None of it would last, or so Old Alex believed, retaining as he did a naive faith in the natural, healthy scepticism of Australians. Surely none of what was happening made any sense at all.

There had been weeks of extraordinary confusion, a series of contradictory government announcements which appeared almost deliberately designed to instill panic into the population. It seemed, in Alex’s fevered imagination at least, that there were many dark forces at play. That the evils he saw in his imagination were indeed very real.

Meetings of more than two people had been banned. If you were standing outside your house speaking to a neighbour and a third person joined the group, you could be charged or arrested. 

As far as Alex was concerned it was simply a version of martial law. Introduced under the cover of Covid-19. There were so many stressors.

The pubs were shut; he didn’t really know any other way to relax before returning to a difficult personal circumstance. And so he would park the car by the lake in the wintering sky, and take a shot of bourbon out of a bottle in the boot. The houses were shut. There was no one around. It felt very lonely. 

Inter-tidal zone, Illawara

The trains were empty. The streets were empty. Support, submission, compliance. How could it possibly be so?

Scott Morrison’s political ascendancy came despite the pundit’s best efforts. He was loathed by the nation’s intelligentsia across the political spectrum.

Already by March they were in full flight, and Alex was more than happy to report on them. 

“The coverage has been excoriating. And so it should be. Australians have been abandoned by the political establishment. In a time of crisis, they’ve been doubly abandoned. There has been a catastrophic loss of faith in democracy, and all their malfeasance has come floating to the surface, plain for everyone to see.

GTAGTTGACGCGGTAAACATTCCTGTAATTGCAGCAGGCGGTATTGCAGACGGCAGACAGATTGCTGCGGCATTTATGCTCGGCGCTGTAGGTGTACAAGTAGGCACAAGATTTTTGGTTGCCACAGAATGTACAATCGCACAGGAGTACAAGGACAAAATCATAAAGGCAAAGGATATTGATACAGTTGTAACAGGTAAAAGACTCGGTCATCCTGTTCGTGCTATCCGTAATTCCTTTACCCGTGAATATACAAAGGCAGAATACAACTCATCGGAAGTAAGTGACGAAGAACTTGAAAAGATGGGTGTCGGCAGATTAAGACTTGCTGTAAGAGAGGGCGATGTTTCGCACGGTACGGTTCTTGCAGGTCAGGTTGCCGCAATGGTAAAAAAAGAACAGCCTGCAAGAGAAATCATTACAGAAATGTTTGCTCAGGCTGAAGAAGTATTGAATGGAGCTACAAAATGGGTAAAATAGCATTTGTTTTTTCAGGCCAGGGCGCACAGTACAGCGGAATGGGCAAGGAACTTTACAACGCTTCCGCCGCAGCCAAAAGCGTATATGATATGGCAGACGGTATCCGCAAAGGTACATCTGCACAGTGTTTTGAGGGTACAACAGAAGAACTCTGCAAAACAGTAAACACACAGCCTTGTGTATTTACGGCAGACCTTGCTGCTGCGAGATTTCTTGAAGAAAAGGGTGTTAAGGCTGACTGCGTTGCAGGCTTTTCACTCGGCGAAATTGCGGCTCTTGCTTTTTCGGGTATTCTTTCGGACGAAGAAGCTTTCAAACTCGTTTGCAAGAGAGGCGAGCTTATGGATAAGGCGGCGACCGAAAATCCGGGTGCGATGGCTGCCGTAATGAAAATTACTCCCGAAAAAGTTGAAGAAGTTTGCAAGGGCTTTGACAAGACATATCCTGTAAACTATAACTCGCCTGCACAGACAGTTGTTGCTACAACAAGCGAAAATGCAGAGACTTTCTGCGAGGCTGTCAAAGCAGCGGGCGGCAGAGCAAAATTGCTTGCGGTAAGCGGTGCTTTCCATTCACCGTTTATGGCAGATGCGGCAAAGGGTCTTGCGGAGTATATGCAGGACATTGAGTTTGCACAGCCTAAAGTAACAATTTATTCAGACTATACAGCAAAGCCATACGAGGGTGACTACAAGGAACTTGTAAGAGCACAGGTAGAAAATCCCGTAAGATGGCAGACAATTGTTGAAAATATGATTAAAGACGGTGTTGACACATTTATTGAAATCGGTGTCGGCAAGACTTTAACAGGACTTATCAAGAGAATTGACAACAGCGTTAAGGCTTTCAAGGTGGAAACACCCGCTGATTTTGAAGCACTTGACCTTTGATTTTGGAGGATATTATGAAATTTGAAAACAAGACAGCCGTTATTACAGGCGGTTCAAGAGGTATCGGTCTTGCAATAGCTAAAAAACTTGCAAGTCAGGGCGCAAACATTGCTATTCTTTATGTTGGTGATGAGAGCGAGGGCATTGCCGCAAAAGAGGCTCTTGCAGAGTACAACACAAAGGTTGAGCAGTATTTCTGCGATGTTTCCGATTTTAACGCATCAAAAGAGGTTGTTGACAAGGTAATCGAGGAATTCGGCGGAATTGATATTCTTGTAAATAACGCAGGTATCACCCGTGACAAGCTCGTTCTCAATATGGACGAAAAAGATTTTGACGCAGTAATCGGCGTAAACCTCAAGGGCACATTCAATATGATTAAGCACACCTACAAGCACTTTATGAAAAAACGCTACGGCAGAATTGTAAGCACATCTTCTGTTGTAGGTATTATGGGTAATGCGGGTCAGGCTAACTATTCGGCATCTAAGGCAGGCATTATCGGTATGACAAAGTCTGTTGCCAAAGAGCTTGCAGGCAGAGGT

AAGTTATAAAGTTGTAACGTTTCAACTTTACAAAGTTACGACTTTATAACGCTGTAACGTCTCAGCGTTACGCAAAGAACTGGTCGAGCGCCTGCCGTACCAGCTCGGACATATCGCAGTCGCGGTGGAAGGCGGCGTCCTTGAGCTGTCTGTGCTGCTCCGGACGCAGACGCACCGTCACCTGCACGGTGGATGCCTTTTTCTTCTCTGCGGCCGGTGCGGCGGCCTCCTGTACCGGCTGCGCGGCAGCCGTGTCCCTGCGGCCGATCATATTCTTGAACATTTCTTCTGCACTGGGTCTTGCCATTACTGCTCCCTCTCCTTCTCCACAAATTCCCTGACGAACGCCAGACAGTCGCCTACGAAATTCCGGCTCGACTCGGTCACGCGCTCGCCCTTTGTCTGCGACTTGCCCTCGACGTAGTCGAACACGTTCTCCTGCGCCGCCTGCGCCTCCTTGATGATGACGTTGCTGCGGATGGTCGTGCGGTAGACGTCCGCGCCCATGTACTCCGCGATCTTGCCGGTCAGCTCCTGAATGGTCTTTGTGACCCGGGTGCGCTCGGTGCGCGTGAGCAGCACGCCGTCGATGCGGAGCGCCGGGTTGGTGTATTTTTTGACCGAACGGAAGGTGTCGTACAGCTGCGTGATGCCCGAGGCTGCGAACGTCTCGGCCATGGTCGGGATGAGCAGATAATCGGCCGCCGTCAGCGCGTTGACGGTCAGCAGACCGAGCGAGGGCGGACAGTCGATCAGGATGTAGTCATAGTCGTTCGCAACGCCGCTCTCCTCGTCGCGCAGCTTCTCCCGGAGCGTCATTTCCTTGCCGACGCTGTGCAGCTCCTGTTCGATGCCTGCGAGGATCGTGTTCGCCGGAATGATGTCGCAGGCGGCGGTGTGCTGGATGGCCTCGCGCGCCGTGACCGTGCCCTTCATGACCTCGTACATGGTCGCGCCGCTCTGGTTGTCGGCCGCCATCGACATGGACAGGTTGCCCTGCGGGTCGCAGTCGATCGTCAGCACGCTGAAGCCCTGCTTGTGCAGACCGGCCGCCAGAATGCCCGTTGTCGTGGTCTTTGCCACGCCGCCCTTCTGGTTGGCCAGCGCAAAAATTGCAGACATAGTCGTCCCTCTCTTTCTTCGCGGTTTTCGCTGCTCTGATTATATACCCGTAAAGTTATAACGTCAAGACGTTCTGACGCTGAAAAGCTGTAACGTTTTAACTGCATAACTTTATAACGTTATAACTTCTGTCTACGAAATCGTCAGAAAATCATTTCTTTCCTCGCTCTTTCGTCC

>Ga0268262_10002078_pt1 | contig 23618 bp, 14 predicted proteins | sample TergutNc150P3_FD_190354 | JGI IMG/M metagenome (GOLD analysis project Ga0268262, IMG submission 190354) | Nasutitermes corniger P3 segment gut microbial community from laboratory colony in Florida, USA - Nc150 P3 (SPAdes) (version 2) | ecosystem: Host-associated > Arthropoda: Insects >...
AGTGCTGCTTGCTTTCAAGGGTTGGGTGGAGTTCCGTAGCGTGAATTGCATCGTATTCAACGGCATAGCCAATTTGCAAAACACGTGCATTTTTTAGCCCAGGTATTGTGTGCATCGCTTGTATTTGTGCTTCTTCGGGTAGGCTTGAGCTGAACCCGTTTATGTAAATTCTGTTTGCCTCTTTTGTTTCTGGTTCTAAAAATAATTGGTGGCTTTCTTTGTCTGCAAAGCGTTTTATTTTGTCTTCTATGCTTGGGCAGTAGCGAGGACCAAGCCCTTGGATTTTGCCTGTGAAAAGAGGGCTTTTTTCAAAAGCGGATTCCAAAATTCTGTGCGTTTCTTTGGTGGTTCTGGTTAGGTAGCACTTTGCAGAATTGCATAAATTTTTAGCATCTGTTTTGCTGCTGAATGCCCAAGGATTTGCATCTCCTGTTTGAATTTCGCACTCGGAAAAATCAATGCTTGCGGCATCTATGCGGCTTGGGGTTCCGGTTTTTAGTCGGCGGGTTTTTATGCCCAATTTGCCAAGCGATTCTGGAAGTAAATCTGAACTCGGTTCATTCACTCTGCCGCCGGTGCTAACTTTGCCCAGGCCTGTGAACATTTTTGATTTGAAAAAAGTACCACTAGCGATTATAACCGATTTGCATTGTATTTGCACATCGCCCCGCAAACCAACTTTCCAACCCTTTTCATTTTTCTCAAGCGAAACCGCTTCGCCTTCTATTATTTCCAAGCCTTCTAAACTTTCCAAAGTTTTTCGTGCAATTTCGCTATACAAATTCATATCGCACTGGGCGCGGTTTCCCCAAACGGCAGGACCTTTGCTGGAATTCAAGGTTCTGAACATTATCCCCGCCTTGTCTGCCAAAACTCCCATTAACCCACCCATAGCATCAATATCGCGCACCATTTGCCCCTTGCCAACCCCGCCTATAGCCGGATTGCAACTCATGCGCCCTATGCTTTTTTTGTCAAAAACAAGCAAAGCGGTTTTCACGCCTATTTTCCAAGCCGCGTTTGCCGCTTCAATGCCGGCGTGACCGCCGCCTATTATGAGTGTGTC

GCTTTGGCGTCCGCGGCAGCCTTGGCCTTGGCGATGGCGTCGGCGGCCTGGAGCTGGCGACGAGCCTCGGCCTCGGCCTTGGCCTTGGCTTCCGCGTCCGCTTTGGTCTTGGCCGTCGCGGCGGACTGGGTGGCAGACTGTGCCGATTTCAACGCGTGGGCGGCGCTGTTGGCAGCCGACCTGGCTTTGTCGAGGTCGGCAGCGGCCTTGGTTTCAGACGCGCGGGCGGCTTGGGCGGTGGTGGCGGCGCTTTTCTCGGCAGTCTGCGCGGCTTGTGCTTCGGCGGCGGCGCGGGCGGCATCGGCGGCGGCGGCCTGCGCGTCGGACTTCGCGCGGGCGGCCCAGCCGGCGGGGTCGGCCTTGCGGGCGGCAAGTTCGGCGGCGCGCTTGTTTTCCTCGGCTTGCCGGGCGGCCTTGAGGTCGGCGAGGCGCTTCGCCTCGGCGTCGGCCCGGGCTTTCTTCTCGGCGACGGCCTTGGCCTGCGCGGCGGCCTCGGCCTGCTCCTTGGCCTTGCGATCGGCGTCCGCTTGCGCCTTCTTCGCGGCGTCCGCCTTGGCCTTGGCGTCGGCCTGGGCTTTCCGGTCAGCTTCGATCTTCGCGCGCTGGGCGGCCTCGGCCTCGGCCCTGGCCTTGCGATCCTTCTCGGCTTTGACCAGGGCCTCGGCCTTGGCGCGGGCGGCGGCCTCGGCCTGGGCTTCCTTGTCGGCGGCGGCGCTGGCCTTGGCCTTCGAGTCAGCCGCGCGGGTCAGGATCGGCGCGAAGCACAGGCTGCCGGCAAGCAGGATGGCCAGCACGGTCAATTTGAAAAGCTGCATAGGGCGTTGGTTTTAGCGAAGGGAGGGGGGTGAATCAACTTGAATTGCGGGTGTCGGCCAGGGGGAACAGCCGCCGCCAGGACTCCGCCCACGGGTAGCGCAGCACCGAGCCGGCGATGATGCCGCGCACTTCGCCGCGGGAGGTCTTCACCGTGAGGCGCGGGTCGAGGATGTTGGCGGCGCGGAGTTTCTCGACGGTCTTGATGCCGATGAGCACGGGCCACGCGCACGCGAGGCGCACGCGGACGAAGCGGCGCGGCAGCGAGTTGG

“Government messaging has been absurdly confusing and contradictory, as if it was deliberately trying to sow panic into the population: Some of you will lose your jobs. Some of you will die. But don’t panic.

“Queue societal wide panic.

“No doubt, judging by his body language, Prime Minister Scott Morrison thought the pandemic was his opportunity to stamp his authority on the nation after the tragic debacle that was his handling of the Christmas bushfires.

“Instead, as dole queues wind around the block and the welfare agency Centrelink fields literally millions of calls, this pandemic will prove his undoing.”

Empty shop, Bondi Beach, Sydney.

An Australian writer Alex particularly admired without always agreeing with him, Richard Flanagan, world famous author of that magnificent Man Booker prize winner The Narrow Road to the Deep North, wrote:

“What is clear is that Morrison is also doing his level best to keep us all confused. Tuesday night’s press conference was the prime minister at his bumbling, inept worst.

“As the prime minister drifted back and forth in his rambling comments, shopping centres around the nation were closed early on in the presser, only to be reopened 15 minutes later. 

“The prime minister wanted to be clear and the nation could agree on that much at least. But the problem is that every time he speaks nothing is clear.

“The government has been hapless in communicating to Australians the seriousness of the pandemic and the seriousness of its resolve. Faced on Monday with the gravest crisis of unemployment in a century, the minister for government services, Stuart Robert, joked. This attitude is no small failure.